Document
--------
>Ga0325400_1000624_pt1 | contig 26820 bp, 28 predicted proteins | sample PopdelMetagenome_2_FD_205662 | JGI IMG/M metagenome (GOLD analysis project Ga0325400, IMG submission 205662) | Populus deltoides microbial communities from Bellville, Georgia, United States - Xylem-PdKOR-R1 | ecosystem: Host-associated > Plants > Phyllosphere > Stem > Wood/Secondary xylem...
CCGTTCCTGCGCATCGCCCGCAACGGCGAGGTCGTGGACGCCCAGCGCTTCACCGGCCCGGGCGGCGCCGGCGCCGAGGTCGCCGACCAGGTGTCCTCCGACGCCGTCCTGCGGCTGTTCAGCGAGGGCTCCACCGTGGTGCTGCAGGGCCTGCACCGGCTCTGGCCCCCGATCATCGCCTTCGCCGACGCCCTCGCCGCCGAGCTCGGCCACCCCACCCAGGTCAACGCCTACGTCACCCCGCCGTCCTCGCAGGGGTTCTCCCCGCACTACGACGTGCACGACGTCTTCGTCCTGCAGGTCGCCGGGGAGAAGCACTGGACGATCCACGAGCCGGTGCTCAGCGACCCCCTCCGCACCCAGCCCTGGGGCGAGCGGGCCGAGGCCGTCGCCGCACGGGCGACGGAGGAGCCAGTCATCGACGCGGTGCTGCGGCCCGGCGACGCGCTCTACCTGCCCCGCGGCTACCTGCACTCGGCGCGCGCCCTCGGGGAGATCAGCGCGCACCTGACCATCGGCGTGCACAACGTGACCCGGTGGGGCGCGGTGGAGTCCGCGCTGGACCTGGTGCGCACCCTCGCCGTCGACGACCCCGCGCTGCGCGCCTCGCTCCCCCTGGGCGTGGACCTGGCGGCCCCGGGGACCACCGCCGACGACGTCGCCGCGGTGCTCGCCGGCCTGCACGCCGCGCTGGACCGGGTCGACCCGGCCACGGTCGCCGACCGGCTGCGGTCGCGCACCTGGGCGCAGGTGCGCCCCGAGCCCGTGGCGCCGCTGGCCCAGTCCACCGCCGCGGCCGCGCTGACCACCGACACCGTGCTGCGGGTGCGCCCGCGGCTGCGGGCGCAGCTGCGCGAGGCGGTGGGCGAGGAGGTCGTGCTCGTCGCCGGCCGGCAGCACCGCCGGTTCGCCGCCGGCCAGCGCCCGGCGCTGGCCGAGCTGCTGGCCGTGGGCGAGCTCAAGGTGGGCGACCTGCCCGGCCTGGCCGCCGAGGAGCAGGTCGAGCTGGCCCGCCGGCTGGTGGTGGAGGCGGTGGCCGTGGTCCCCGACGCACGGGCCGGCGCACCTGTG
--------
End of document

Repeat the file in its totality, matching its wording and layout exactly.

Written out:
>Ga0325400_1000624_pt1 | contig 26820 bp, 28 predicted proteins | sample PopdelMetagenome_2_FD_205662 | JGI IMG/M metagenome (GOLD analysis project Ga0325400, IMG submission 205662) | Populus deltoides microbial communities from Bellville, Georgia, United States - Xylem-PdKOR-R1 | ecosystem: Host-associated > Plants > Phyllosphere > Stem > Wood/Secondary xylem...
CCGTTCCTGCGCATCGCCCGCAACGGCGAGGTCGTGGACGCCCAGCGCTTCACCGGCCCGGGCGGCGCCGGCGCCGAGGTCGCCGACCAGGTGTCCTCCGACGCCGTCCTGCGGCTGTTCAGCGAGGGCTCCACCGTGGTGCTGCAGGGCCTGCACCGGCTCTGGCCCCCGATCATCGCCTTCGCCGACGCCCTCGCCGCCGAGCTCGGCCACCCCACCCAGGTCAACGCCTACGTCACCCCGCCGTCCTCGCAGGGGTTCTCCCCGCACTACGACGTGCACGACGTCTTCGTCCTGCAGGTCGCCGGGGAGAAGCACTGGACGATCCACGAGCCGGTGCTCAGCGACCCCCTCCGCACCCAGCCCTGGGGCGAGCGGGCCGAGGCCGTCGCCGCACGGGCGACGGAGGAGCCAGTCATCGACGCGGTGCTGCGGCCCGGCGACGCGCTCTACCTGCCCCGCGGCTACCTGCACTCGGCGCGCGCCCTCGGGGAGATCAGCGCGCACCTGACCATCGGCGTGCACAACGTGACCCGGTGGGGCGCGGTGGAGTCCGCGCTGGACCTGGTGCGCACCCTCGCCGTCGACGACCCCGCGCTGCGCGCCTCGCTCCCCCTGGGCGTGGACCTGGCGGCCCCGGGGACCACCGCCGACGACGTCGCCGCGGTGCTCGCCGGCCTGCACGCCGCGCTGGACCGGGTCGACCCGGCCACGGTCGCCGACCGGCTGCGGTCGCGCACCTGGGCGCAGGTGCGCCCCGAGCCCGTGGCGCCGCTGGCCCAGTCCACCGCCGCGGCCGCGCTGACCACCGACACCGTGCTGCGGGTGCGCCCGCGGCTGCGGGCGCAGCTGCGCGAGGCGGTGGGCGAGGAGGTCGTGCTCGTCGCCGGCCGGCAGCACCGCCGGTTCGCCGCCGGCCAGCGCCCGGCGCTGGCCGAGCTGCTGGCCGTGGGCGAGCTCAAGGTGGGCGACCTGCCCGGCCTGGCCGCCGAGGAGCAGGTCGAGCTGGCCCGCCGGCTGGTGGTGGAGGCGGTGGCCGTGGTCCCCGACGCACGGGCCGGCGCACCTGTG